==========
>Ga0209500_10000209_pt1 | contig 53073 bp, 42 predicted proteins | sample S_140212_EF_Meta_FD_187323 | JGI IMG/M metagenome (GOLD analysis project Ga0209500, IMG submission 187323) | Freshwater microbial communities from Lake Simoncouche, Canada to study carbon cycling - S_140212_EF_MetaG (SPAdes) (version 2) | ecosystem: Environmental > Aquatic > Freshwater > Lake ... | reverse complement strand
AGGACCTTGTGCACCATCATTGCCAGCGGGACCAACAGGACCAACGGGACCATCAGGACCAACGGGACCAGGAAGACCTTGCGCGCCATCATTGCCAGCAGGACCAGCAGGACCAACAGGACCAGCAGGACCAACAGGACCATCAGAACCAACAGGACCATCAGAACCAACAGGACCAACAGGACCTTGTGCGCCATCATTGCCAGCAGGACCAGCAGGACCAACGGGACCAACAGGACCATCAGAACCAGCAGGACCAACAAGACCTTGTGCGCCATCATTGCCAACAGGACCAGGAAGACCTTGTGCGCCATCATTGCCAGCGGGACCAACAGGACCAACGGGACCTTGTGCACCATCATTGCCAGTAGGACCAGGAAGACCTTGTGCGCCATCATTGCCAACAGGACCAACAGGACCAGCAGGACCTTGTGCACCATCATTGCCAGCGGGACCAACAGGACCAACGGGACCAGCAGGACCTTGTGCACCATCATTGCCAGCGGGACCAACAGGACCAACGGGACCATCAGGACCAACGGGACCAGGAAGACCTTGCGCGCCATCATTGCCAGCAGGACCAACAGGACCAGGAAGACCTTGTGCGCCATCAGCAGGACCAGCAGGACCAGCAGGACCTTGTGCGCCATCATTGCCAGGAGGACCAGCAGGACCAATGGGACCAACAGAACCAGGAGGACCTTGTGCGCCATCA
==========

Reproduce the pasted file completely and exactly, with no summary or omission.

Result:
>Ga0209500_10000209_pt1 | contig 53073 bp, 42 predicted proteins | sample S_140212_EF_Meta_FD_187323 | JGI IMG/M metagenome (GOLD analysis project Ga0209500, IMG submission 187323) | Freshwater microbial communities from Lake Simoncouche, Canada to study carbon cycling - S_140212_EF_MetaG (SPAdes) (version 2) | ecosystem: Environmental > Aquatic > Freshwater > Lake ... | reverse complement strand
AGGACCTTGTGCACCATCATTGCCAGCGGGACCAACAGGACCAACGGGACCATCAGGACCAACGGGACCAGGAAGACCTTGCGCGCCATCATTGCCAGCAGGACCAGCAGGACCAACAGGACCAGCAGGACCAACAGGACCATCAGAACCAACAGGACCATCAGAACCAACAGGACCAACAGGACCTTGTGCGCCATCATTGCCAGCAGGACCAGCAGGACCAACGGGACCAACAGGACCATCAGAACCAGCAGGACCAACAAGACCTTGTGCGCCATCATTGCCAACAGGACCAGGAAGACCTTGTGCGCCATCATTGCCAGCGGGACCAACAGGACCAACGGGACCTTGTGCACCATCATTGCCAGTAGGACCAGGAAGACCTTGTGCGCCATCATTGCCAACAGGACCAACAGGACCAGCAGGACCTTGTGCACCATCATTGCCAGCGGGACCAACAGGACCAACGGGACCAGCAGGACCTTGTGCACCATCATTGCCAGCGGGACCAACAGGACCAACGGGACCATCAGGACCAACGGGACCAGGAAGACCTTGCGCGCCATCATTGCCAGCAGGACCAACAGGACCAGGAAGACCTTGTGCGCCATCAGCAGGACCAGCAGGACCAGCAGGACCTTGTGCGCCATCATTGCCAGGAGGACCAGCAGGACCAATGGGACCAACAGAACCAGGAGGACCTTGTGCGCCATCA